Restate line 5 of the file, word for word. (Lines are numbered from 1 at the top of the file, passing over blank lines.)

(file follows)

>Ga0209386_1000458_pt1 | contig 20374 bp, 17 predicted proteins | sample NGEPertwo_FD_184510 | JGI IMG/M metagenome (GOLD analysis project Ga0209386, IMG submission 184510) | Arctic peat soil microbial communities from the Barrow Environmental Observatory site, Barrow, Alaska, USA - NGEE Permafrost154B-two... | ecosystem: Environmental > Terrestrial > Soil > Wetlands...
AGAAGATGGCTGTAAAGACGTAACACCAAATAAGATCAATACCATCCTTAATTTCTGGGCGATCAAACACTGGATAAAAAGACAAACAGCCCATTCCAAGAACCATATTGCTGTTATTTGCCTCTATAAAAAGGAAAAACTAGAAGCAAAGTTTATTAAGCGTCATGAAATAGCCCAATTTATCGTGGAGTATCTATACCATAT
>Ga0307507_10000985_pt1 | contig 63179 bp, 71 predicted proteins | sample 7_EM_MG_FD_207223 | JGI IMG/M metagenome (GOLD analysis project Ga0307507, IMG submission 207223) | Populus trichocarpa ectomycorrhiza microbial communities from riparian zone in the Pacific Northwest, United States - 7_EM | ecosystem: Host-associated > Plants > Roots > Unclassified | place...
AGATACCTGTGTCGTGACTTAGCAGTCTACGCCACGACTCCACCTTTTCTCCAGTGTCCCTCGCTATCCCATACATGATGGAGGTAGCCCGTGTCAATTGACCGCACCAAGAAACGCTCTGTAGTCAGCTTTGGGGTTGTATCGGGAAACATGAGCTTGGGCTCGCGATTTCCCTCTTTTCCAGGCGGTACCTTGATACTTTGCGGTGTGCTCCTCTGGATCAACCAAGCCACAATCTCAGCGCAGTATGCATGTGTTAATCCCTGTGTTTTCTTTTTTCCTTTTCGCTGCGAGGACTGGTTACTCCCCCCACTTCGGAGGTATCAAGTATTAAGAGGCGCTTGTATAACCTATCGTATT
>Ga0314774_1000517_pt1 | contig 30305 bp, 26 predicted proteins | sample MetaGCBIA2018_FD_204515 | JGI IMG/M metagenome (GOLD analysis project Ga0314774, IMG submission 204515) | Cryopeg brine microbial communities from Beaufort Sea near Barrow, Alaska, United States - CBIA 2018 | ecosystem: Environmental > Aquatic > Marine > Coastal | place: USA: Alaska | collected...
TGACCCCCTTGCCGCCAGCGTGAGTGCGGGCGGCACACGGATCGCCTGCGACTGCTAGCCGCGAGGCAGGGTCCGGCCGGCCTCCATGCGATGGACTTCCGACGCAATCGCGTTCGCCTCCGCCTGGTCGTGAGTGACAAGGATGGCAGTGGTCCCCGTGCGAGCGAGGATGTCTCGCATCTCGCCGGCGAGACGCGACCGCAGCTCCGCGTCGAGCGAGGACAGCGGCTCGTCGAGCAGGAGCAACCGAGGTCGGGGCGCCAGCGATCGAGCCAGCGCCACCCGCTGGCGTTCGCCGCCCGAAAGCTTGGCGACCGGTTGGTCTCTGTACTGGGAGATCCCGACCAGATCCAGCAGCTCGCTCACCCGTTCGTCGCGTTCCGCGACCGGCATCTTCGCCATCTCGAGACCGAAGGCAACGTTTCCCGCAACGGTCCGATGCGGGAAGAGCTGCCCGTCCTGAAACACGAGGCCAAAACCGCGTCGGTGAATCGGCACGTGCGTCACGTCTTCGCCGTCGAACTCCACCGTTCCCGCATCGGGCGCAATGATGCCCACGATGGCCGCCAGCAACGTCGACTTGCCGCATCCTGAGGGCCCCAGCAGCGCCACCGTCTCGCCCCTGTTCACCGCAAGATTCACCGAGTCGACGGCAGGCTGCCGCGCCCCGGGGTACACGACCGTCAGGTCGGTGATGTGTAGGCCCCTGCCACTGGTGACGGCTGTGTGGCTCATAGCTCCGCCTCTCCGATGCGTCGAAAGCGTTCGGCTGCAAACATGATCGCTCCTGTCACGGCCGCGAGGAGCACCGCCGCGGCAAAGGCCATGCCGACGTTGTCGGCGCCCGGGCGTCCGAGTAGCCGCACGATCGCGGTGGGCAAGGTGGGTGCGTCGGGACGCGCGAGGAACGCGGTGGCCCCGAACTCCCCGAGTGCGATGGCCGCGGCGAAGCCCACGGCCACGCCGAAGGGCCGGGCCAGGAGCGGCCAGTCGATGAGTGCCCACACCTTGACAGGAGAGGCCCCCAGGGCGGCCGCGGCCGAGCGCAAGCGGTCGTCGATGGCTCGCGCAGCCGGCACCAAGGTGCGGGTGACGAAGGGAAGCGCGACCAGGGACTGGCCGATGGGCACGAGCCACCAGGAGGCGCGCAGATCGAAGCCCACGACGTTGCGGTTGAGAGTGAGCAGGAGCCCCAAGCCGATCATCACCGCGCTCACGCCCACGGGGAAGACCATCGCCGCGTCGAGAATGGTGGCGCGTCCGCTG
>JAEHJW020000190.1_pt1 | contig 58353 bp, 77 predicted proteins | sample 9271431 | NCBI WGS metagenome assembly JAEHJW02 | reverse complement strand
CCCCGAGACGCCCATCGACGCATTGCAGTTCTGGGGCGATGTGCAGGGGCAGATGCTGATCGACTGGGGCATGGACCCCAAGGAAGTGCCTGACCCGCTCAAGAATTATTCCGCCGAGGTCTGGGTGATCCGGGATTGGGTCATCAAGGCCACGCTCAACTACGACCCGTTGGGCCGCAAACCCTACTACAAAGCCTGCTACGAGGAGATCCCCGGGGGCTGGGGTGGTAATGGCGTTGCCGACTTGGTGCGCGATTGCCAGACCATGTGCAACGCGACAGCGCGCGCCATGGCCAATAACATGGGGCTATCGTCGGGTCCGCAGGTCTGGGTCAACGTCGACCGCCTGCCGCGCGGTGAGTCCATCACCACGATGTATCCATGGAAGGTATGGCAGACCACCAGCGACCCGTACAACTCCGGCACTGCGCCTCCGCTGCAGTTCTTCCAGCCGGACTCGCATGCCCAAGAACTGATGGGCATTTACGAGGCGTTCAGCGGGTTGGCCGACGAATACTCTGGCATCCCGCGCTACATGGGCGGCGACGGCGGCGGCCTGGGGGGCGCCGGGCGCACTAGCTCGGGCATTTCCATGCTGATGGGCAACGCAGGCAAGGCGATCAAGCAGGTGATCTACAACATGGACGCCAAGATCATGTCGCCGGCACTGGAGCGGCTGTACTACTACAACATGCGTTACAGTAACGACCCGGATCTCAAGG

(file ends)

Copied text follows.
>Ga0314774_1000517_pt1 | contig 30305 bp, 26 predicted proteins | sample MetaGCBIA2018_FD_204515 | JGI IMG/M metagenome (GOLD analysis project Ga0314774, IMG submission 204515) | Cryopeg brine microbial communities from Beaufort Sea near Barrow, Alaska, United States - CBIA 2018 | ecosystem: Environmental > Aquatic > Marine > Coastal | place: USA: Alaska | collected...